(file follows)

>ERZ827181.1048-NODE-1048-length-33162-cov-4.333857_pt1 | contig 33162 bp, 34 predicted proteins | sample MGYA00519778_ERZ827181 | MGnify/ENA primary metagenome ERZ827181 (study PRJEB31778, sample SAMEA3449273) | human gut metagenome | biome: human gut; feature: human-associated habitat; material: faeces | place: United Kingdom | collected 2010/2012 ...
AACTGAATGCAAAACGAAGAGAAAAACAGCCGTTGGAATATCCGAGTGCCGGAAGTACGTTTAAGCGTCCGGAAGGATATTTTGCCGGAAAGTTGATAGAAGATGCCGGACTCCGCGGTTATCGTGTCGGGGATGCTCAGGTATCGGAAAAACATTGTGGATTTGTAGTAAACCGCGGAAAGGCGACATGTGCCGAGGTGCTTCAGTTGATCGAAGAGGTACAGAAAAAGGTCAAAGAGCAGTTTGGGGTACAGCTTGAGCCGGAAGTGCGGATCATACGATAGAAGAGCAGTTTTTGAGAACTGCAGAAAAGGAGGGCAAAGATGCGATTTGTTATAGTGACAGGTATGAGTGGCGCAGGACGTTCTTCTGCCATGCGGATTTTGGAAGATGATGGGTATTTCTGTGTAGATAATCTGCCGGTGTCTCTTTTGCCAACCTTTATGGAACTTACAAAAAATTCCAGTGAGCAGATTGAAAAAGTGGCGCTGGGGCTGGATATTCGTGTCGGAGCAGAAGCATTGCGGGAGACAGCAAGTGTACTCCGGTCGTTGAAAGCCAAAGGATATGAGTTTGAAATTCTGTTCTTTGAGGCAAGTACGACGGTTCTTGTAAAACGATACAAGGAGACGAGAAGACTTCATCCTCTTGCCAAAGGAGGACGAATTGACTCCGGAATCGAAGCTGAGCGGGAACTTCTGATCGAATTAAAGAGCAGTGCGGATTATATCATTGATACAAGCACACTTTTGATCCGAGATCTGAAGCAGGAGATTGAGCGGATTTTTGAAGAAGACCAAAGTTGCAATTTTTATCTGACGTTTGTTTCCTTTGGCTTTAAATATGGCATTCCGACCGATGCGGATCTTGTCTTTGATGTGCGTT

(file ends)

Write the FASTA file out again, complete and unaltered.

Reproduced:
>ERZ827181.1048-NODE-1048-length-33162-cov-4.333857_pt1 | contig 33162 bp, 34 predicted proteins | sample MGYA00519778_ERZ827181 | MGnify/ENA primary metagenome ERZ827181 (study PRJEB31778, sample SAMEA3449273) | human gut metagenome | biome: human gut; feature: human-associated habitat; material: faeces | place: United Kingdom | collected 2010/2012 ...
AACTGAATGCAAAACGAAGAGAAAAACAGCCGTTGGAATATCCGAGTGCCGGAAGTACGTTTAAGCGTCCGGAAGGATATTTTGCCGGAAAGTTGATAGAAGATGCCGGACTCCGCGGTTATCGTGTCGGGGATGCTCAGGTATCGGAAAAACATTGTGGATTTGTAGTAAACCGCGGAAAGGCGACATGTGCCGAGGTGCTTCAGTTGATCGAAGAGGTACAGAAAAAGGTCAAAGAGCAGTTTGGGGTACAGCTTGAGCCGGAAGTGCGGATCATACGATAGAAGAGCAGTTTTTGAGAACTGCAGAAAAGGAGGGCAAAGATGCGATTTGTTATAGTGACAGGTATGAGTGGCGCAGGACGTTCTTCTGCCATGCGGATTTTGGAAGATGATGGGTATTTCTGTGTAGATAATCTGCCGGTGTCTCTTTTGCCAACCTTTATGGAACTTACAAAAAATTCCAGTGAGCAGATTGAAAAAGTGGCGCTGGGGCTGGATATTCGTGTCGGAGCAGAAGCATTGCGGGAGACAGCAAGTGTACTCCGGTCGTTGAAAGCCAAAGGATATGAGTTTGAAATTCTGTTCTTTGAGGCAAGTACGACGGTTCTTGTAAAACGATACAAGGAGACGAGAAGACTTCATCCTCTTGCCAAAGGAGGACGAATTGACTCCGGAATCGAAGCTGAGCGGGAACTTCTGATCGAATTAAAGAGCAGTGCGGATTATATCATTGATACAAGCACACTTTTGATCCGAGATCTGAAGCAGGAGATTGAGCGGATTTTTGAAGAAGACCAAAGTTGCAATTTTTATCTGACGTTTGTTTCCTTTGGCTTTAAATATGGCATTCCGACCGATGCGGATCTTGTCTTTGATGTGCGTT